At the end of the day, no one would argue with having a well-educated citizenry. Education opens doors. However, it is the means, not the end. Ultimately, an employable, productive and continuously learning individual is the goal. As employers, all of us have a role in making that happen… and that is how we will solve the skills gap.

Related Material:  Wisconsin Business Voice


Solving the Workforce Paradox

By Jim Morgan, President, WMC Foundation
April 2012

Manufacturing, and manufacturing careers, have been getting quite a bit of coverage lately.

Employers have made desperate pleas for skilled workers. There is a heightened awareness of the value manufacturing brings to a community. And, there is a growing, albeit slowly, recognition of the innovation and intelligence that goes into today’s manufacturing jobs. Governor Walker has launched his College and Career Readiness Council and the President and his Education Secretary have also been extolling the virtues of college and career readiness.

That is all good. Manufacturing is critical to the future success of Wisconsin. Not only for the 425,000 employed in the sector, but for the hundreds of thousands that exist because of manufacturing. No other sector has the job multiplier effect that manufacturing does.

But let’s not let old paradigms drive our future needs for a qualified workforce.

We know that about 30 percent of the jobs in Wisconsin will require a bachelor’s degree or more. That means 70 percent do not, with the vast majority of those requiring technical education beyond high school. What seems to be missing in the current system is a broad understanding by today’s students of the jobs available. They simply cannot select an occupation that they don’t know exists. They do not know what a welder does; they do not know what a CNC Operator is; they have never seen the inside of a modern day, advanced manufacturing facility; and they do not have accurate job data and salary information. The same applies to their parents. And all of us (business, educators, parents, media) should share that blame.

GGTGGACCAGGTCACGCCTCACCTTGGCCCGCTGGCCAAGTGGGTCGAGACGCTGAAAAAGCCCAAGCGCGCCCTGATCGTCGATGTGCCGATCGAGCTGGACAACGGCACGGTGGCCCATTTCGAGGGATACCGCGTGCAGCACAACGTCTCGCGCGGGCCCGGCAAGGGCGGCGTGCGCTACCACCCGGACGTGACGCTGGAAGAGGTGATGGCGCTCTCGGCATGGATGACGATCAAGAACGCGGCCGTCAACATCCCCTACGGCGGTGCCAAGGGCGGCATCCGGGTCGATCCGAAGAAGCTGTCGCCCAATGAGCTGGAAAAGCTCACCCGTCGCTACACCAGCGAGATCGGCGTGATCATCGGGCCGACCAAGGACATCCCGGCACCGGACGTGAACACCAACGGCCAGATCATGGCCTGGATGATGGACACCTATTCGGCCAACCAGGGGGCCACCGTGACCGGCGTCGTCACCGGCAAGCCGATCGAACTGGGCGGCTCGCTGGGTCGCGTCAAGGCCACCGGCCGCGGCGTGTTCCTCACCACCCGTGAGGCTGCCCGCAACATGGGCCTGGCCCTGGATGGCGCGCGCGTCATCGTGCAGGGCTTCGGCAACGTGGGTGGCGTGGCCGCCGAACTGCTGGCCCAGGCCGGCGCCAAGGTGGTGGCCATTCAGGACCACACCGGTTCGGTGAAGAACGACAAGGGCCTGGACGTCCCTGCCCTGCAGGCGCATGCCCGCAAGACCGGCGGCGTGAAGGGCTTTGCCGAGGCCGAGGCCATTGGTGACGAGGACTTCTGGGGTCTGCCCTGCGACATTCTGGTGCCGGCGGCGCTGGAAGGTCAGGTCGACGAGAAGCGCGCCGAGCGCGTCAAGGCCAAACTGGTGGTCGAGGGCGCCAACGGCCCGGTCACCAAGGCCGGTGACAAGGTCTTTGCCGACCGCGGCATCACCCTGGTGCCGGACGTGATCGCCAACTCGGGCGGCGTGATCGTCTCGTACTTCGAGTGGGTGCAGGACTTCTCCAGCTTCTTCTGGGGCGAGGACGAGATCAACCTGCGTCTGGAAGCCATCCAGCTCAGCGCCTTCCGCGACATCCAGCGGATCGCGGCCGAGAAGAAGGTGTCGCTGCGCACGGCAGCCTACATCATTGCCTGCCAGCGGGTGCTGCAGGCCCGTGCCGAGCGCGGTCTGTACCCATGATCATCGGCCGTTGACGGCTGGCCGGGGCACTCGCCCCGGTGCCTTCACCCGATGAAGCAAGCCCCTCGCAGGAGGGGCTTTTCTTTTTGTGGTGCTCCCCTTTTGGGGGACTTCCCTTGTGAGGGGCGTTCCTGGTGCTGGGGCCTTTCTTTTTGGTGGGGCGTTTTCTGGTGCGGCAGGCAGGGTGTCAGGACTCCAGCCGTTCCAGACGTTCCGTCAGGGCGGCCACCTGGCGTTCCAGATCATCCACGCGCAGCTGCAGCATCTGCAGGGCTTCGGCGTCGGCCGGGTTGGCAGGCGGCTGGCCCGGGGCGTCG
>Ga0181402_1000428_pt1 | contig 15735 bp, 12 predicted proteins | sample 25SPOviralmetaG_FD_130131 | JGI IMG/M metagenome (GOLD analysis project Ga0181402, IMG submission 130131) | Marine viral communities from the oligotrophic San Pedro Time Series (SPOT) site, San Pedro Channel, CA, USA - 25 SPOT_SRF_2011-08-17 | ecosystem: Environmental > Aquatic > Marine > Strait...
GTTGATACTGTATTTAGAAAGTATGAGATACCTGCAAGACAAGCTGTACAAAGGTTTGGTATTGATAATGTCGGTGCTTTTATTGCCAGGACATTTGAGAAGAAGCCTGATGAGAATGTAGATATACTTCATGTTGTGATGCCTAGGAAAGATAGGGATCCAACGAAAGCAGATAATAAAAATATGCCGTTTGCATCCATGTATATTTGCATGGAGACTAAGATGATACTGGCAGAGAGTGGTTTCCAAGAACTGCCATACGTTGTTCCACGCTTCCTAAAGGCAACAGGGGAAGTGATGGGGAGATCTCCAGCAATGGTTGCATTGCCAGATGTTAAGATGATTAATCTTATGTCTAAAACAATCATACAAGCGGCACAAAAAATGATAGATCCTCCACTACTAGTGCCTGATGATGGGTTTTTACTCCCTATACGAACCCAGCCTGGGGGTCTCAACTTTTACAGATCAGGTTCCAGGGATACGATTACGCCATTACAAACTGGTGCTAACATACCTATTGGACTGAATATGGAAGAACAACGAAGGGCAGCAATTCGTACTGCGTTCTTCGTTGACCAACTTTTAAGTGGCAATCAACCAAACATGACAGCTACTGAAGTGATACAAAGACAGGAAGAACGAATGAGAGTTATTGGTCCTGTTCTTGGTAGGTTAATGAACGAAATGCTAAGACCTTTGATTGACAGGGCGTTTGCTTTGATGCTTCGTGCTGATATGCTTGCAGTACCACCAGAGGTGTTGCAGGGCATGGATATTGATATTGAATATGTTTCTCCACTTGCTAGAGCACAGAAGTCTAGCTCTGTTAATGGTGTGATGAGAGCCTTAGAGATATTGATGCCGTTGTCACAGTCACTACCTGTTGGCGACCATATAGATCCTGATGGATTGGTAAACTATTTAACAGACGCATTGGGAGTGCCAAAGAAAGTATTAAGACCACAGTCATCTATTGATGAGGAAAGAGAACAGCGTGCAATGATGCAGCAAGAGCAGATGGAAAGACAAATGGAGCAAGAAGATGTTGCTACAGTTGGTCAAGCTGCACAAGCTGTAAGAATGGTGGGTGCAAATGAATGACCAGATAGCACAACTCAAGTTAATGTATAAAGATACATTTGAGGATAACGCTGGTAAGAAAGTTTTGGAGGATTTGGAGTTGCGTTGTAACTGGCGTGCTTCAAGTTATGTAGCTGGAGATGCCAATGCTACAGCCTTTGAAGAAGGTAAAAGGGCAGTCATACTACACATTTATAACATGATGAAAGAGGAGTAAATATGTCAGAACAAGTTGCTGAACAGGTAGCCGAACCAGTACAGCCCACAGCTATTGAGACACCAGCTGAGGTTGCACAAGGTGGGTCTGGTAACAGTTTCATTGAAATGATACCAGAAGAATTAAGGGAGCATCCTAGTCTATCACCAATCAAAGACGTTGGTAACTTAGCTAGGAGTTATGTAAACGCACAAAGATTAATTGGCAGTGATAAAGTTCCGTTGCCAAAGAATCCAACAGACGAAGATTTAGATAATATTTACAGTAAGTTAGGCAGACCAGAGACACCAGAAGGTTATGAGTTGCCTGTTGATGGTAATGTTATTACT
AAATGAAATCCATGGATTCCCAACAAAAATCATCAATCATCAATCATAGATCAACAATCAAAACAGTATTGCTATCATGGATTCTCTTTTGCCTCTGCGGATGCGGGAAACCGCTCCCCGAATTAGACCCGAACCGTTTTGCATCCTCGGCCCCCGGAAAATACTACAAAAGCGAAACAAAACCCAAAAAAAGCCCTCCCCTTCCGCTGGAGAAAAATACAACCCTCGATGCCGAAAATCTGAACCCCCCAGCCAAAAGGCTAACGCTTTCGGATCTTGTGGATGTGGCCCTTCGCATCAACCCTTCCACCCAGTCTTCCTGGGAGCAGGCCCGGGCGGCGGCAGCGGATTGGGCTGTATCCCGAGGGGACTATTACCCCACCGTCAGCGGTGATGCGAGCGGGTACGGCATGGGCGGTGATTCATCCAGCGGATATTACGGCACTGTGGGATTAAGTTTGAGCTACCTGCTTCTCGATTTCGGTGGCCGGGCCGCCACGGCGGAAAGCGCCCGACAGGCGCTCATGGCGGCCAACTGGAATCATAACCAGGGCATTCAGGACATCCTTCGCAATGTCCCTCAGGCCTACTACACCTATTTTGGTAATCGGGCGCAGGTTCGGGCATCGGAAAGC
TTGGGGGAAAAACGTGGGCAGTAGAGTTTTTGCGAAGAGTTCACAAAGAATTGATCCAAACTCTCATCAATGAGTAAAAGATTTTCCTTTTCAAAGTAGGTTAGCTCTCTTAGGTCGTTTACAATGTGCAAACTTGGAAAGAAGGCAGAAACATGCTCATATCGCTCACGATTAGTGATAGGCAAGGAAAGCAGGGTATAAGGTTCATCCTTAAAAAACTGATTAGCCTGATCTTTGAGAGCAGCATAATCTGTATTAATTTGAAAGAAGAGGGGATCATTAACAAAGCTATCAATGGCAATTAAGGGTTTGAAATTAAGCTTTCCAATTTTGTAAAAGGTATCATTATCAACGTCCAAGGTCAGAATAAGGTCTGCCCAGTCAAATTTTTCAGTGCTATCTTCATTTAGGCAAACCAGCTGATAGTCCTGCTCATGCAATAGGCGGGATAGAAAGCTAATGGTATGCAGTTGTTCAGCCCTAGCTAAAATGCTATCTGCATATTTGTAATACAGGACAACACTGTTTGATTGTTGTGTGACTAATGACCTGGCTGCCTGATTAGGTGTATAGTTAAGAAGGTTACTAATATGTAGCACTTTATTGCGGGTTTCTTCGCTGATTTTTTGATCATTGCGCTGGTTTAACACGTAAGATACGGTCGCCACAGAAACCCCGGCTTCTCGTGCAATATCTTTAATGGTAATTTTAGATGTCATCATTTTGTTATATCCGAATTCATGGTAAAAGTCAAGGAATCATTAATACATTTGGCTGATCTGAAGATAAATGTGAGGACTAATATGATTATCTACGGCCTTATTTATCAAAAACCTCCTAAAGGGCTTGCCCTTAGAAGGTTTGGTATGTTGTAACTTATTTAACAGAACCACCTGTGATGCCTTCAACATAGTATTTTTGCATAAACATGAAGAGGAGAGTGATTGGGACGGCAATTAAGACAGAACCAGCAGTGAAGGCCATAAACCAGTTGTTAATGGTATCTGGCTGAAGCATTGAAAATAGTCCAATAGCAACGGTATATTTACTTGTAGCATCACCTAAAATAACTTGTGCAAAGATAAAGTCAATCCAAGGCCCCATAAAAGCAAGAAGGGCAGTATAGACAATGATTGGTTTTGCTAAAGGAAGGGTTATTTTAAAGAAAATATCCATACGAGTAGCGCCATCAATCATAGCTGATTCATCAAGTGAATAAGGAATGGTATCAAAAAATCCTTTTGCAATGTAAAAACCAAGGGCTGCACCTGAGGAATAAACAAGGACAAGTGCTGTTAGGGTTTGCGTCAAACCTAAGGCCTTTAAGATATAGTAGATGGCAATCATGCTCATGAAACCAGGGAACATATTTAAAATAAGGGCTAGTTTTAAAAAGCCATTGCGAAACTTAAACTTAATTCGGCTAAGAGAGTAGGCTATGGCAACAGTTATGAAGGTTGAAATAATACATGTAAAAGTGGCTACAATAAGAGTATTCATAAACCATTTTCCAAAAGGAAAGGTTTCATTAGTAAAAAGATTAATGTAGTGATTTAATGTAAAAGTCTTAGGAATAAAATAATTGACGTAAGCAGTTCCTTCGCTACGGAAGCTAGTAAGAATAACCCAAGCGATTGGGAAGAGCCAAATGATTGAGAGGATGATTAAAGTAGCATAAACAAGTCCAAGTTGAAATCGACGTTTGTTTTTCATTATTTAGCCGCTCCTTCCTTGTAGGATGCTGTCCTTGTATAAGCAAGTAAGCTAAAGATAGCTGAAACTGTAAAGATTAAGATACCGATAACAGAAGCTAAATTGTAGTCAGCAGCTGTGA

The WMC Foundation recently conducted more than 50 listening sessions with over 300 manufacturers from around Wisconsin. Since completing that road trip, we have been sharing what we heard. One thing that became clear is that we need to change the definition of “success.” As a parent, you want your children to be healthy and happy, doing something they love, and able to live comfortably. Isn’t that most people’s definition of success? This is America, and everyone should be encouraged to pursue their passion. However, we owe students a reality check and perhaps even a “Job Probability Index” – what are the odds they will find a job in their chosen field. We should discuss the passion they wish to pursue, provide information on what it will take to reach it, explore the costs involved, evaluate the job prospects upon completion, study the level of demand for their degree/career, look at salary expectations and consider the return on investment.

If every 16-year-old, and their parents, have all this information and a full understanding of (and open mind to) all the occupations available, we will work through this shortage. Currently though, our definition of success seems driven by a mentality that master’s degree is better than bachelor’s degree, bachelor’s degree is better than technical degree, and technical degree is better than work experience. The workplace is not that linear and easily defined. Right now, there are shortages of engineers, welders, CNC operators, machinists, masons. Some of those require work experience, some apprenticeships, some technical degrees, some 4-year degrees or more. Let’s make sure everyone knows the market, because the market will drive us to success.

As we focus on “college and career readiness,” we might want to put “career” first.

Related Material:  Wisconsin Business Voice